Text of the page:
The Life Before Her Eyes
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Disturbing school-shooting drama is a puzzler.
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Tomatometer®reviews counted: 29see all The Life Before Her Eyes reviews
Top Critic Reviews
Fresh: A touching tale from director Vadim Perelman with a surprise ending that leaves you plenty to ponder.
- Allan Hunter, Daily Express, Thursday, June 24, 2010
Fresh: Uma Thurman delivers a mesmerizing performance in The Life Before Her Eyes, a film that, once seen and fully digested, exerts the same haunting pull as the shattering events it chronicles.
- Ann Hornaday, Washington Post, Thursday, April 24, 2008
Rotten: Perelman] over-explains everything at the end with a montage of repeated scenes that ensures you never need see this film more than once.
- Anton Bitel, Little White Lies, Thursday, June 24, 2010
It's funny how insignificant teenage years seem when you're actually living them. Culture and media tell us that they are the defining years, that we will all look back someday and see them as the turning points in our lives. I'm not totally sure I buy into it, but apparently Vadim Perelman does. We see the days and events that defined Miss Diana's life, and, big surprise, they all occur within those glorious teen years. I wonder if at some point in all of our lives we are completely filled, everything is finally how it should be. Then, something happens and we break, and the moment defines everything else, rewrites everything to happen thereafter. The film is emotionally devastating. Very rarely is a story this intense or affecting. There is a major plot change close to the end of the film and I didn't totally understand it. Depending on how it was to be taken, it sort of changes my perception of the film. Then again, that could have been the point. It is a beautiful, dense film and I really think it would take multiple viewings to understand everything that was communicated, grasp all of the meaning.
- neverteaseaweasel, Tuesday, August 17, 2010
The Life Before Her Eyes opens up with the typical high school day of not really caring about classes and dishing on whos doing what with whom. But as Diana (Evan Rachel Wood) and Maureen (Eva Amurri) discuss life and death affairs in front of the bathroom mirror all hell breaks loose as a student, alienated and depressed, begins to pen fire throughout the school. Eventually he makes his way to the bathroom and the life changing event for these two girls. Flash to twenty years later and Diana (Uma Thurman) is married with a child, but the past still haunts her. The events of that day leave a thick cloud over her world and dictates what she does and where her child goes to school. As the anniversary of the event approaches Diana finds that it is allowing for her life to spiral out of control. This is an OK exercise in examining the teenagers we were and how they became the adults we are today. Wood and Amurri keep the audience interested while Uma begins to bore us to the point of annoyance. She either over sells it or under sells it and it coats the film in a funk that it doesnt really get out of. A competent film that youve never heard of it does present an interesting premise, yet director Vadim Perelman tends to go a little to artsy with the film. Its a slightly above average film at best that youll watch, roll over, go to sleep, and forget about in the morning like a nothing special dream.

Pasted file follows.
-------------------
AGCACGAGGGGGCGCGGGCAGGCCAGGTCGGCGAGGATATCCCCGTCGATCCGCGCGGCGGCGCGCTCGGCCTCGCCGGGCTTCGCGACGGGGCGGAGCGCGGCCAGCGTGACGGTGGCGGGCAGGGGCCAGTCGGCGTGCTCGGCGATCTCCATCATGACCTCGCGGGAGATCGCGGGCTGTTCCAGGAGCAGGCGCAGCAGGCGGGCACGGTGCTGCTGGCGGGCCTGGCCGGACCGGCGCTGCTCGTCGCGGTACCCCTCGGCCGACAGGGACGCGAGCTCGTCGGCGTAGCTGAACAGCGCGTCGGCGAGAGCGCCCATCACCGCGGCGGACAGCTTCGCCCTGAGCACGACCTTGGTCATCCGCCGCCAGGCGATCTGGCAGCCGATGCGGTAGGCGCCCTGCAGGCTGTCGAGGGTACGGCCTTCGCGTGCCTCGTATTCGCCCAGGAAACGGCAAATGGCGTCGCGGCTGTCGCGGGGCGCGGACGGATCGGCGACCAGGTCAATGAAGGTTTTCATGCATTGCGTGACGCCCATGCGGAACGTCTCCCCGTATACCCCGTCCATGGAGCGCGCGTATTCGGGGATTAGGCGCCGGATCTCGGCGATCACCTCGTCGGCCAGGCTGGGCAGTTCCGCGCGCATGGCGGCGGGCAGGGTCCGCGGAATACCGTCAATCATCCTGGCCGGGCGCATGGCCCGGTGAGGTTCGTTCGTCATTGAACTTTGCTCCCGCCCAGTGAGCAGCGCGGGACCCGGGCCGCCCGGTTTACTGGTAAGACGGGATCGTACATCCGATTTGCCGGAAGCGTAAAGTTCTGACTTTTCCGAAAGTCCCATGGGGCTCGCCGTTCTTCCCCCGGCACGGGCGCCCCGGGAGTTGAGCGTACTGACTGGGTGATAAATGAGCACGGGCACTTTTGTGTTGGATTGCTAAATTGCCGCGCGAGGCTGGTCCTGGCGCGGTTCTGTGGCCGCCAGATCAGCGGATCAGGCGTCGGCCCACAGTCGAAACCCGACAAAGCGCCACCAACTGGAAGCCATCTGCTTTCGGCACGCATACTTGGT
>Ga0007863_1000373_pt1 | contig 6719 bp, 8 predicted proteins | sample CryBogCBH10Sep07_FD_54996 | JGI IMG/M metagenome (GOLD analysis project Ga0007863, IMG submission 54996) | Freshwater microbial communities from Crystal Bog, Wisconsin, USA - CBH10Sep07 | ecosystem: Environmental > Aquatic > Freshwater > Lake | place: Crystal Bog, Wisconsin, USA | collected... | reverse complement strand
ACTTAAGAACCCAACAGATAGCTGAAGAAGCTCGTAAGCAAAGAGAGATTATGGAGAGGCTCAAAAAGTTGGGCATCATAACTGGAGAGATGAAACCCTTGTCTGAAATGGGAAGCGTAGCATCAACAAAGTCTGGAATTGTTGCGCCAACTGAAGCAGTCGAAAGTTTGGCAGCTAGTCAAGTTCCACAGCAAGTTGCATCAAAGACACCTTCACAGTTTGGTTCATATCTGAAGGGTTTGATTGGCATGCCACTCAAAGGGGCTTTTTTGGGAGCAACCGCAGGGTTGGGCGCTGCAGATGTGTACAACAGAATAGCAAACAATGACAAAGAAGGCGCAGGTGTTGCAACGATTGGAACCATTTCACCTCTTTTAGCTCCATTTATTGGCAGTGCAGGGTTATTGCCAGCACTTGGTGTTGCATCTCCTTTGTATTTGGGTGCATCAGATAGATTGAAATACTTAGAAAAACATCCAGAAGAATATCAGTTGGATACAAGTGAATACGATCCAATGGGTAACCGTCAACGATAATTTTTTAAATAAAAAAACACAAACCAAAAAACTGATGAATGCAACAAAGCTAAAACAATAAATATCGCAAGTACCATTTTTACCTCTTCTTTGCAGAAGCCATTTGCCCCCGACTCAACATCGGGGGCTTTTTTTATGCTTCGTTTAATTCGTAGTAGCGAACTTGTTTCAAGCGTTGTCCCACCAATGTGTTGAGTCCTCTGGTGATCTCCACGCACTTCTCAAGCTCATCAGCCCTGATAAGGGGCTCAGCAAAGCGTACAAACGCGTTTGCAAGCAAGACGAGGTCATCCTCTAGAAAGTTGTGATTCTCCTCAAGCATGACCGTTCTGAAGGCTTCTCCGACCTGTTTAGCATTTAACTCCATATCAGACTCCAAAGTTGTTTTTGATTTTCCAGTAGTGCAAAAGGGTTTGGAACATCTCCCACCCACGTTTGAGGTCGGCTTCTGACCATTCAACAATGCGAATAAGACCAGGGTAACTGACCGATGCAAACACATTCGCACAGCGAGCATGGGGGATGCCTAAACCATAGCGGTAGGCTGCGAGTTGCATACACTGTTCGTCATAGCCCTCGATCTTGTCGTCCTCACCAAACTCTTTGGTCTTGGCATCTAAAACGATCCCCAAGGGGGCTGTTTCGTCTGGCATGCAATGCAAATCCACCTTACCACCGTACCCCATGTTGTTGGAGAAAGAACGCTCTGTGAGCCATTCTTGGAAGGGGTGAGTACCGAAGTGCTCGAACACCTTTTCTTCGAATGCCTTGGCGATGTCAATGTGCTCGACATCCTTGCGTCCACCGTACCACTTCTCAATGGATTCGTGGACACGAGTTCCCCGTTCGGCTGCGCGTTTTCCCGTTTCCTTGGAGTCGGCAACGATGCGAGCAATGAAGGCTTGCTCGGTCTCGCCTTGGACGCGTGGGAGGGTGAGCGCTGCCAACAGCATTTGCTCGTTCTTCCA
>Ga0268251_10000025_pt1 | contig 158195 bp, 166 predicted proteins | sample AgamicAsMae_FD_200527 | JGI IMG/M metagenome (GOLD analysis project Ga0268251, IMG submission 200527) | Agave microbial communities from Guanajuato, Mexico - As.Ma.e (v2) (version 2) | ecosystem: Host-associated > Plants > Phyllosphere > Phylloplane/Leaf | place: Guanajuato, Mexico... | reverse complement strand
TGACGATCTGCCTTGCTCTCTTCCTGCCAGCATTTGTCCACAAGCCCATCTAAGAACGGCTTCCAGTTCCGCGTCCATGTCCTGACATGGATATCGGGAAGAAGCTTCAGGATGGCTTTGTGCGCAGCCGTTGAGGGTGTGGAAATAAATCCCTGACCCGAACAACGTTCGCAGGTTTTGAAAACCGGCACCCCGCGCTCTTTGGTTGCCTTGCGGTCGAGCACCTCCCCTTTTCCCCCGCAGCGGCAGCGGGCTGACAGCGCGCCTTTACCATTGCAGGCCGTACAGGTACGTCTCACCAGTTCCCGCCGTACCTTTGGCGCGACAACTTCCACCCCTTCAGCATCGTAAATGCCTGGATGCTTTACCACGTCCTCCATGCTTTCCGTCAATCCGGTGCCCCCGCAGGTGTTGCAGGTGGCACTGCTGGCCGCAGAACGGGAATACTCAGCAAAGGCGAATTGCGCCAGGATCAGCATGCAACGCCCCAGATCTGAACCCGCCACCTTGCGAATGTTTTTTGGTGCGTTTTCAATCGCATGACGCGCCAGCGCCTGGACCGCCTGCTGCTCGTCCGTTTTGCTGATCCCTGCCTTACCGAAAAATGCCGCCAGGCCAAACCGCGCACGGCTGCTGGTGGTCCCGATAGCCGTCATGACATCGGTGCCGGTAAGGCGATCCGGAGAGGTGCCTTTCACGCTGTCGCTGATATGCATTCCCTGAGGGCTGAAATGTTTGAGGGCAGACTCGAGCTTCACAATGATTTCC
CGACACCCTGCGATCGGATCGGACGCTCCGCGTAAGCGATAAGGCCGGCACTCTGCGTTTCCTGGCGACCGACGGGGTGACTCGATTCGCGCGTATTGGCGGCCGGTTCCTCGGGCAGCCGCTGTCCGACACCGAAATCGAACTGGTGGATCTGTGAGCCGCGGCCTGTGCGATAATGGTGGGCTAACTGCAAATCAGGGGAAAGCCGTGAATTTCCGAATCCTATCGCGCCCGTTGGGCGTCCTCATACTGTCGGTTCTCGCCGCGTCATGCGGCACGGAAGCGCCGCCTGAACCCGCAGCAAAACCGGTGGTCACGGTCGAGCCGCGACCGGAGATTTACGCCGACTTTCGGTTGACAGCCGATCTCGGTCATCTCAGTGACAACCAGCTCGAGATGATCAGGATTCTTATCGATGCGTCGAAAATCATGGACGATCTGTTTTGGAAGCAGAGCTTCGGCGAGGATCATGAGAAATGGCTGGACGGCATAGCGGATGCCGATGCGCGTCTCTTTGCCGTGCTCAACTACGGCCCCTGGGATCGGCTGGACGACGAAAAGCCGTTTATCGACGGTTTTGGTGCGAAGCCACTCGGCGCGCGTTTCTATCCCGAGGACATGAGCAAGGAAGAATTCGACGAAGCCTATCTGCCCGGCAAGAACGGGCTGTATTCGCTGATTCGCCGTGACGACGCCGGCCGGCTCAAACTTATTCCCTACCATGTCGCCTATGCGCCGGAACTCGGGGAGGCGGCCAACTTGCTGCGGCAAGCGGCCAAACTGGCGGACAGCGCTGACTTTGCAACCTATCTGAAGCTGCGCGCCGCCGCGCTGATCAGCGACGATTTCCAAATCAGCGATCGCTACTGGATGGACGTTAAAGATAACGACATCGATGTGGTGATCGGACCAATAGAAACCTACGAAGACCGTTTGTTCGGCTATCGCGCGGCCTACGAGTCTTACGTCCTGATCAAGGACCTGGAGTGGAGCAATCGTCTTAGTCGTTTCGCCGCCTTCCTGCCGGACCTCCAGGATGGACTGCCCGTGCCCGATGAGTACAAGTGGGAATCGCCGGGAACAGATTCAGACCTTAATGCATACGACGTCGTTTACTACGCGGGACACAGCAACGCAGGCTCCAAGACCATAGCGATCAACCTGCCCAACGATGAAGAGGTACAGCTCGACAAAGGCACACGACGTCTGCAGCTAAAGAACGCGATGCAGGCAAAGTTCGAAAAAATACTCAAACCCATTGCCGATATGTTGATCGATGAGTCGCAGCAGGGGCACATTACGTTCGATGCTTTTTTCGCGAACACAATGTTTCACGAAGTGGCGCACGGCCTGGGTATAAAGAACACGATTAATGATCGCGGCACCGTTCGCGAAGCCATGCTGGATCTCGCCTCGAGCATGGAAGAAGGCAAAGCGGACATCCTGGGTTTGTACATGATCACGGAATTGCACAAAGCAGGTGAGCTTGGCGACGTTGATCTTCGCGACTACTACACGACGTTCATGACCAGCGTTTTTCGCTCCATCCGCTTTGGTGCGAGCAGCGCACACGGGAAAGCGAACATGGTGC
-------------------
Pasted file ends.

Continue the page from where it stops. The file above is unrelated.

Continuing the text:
- sononothing, Wednesday, June 23, 2010
Brian M. Wixson, Eva Amurri, Evan Rachel Wood Diana is a suburban wife and mother who begins to question her seemingly perfect life--and perhaps her sanity--on the 15th anniversary of a tragic high school shooting that took the life of her best friend. In flashbacks, Diana is a vibrant high schooler who, with her shy best friend Maureen, plot typical teenage strategies--cutting class, fantasizing about boys--and vow to leave their sleepy suburb at the first opportunity. The older Diana, however, is haunted by the increasingly strained relationship she had with Maureen as day of the school shooting approached. These memories disrupt the idyllic life she's now leading with her professor husband Paul and their young daughter Emma. As older Diana's life begins to unravel and younger Diana gets closer and closer to the fatal day, a deeper mystery slowly unravels. Tragic, sad, and heart breaking. That's what I think of after seeing this movie. Such amazing performances by Evan Rachel Wood and Eva Amurri. This has to be my favorite performance by both of them. This movie takes you back and forth from the past to the present. It gets you right at the begining of the film. Two best friends standing in the bathroom pleading for their lives, and yet the killer with the gun says only one of them will die, and then he asks the most horrific question. "Which one of you do I kill?" Leaving it up to the best friends to decide which one of them should be left alive. It keeps you guessing as to what happens until the end. Some people are disappointed with the ending, and really didn't understand it. But I say take away from it what you will.
- LWOODS04, Sunday, November 29, 2009